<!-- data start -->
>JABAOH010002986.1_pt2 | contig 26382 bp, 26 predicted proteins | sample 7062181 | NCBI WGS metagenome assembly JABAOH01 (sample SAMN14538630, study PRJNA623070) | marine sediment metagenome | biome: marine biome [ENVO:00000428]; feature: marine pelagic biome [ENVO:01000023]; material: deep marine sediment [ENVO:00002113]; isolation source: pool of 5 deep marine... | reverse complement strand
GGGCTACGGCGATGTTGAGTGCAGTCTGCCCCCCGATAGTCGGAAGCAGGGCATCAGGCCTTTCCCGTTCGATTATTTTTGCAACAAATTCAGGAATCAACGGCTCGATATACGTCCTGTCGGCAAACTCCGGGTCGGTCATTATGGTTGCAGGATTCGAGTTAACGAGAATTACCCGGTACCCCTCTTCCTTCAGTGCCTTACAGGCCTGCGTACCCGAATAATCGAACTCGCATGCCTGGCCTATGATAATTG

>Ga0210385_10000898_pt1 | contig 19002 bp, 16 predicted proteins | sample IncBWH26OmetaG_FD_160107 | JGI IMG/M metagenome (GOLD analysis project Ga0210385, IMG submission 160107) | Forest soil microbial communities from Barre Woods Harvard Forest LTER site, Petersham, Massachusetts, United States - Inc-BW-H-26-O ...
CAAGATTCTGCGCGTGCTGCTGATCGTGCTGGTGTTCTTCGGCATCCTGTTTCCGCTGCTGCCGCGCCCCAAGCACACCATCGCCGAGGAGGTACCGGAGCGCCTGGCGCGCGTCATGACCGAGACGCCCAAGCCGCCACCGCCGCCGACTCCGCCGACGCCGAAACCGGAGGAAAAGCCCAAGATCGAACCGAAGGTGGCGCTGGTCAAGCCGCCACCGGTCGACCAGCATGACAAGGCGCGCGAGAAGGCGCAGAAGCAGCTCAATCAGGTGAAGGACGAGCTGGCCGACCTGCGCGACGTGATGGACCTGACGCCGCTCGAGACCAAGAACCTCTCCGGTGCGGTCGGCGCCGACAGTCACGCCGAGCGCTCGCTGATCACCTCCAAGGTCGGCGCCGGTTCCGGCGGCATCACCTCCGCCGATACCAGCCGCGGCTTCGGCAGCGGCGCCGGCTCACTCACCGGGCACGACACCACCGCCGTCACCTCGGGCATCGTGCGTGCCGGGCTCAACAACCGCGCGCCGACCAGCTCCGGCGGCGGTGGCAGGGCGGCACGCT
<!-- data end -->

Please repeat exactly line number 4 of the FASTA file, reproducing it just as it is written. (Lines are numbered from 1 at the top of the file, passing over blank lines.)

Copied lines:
CAAGATTCTGCGCGTGCTGCTGATCGTGCTGGTGTTCTTCGGCATCCTGTTTCCGCTGCTGCCGCGCCCCAAGCACACCATCGCCGAGGAGGTACCGGAGCGCCTGGCGCGCGTCATGACCGAGACGCCCAAGCCGCCACCGCCGCCGACTCCGCCGACGCCGAAACCGGAGGAAAAGCCCAAGATCGAACCGAAGGTGGCGCTGGTCAAGCCGCCACCGGTCGACCAGCATGACAAGGCGCGCGAGAAGGCGCAGAAGCAGCTCAATCAGGTGAAGGACGAGCTGGCCGACCTGCGCGACGTGATGGACCTGACGCCGCTCGAGACCAAGAACCTCTCCGGTGCGGTCGGCGCCGACAGTCACGCCGAGCGCTCGCTGATCACCTCCAAGGTCGGCGCCGGTTCCGGCGGCATCACCTCCGCCGATACCAGCCGCGGCTTCGGCAGCGGCGCCGGCTCACTCACCGGGCACGACACCACCGCCGTCACCTCGGGCATCGTGCGTGCCGGGCTCAACAACCGCGCGCCGACCAGCTCCGGCGGCGGTGGCAGGGCGGCACGCT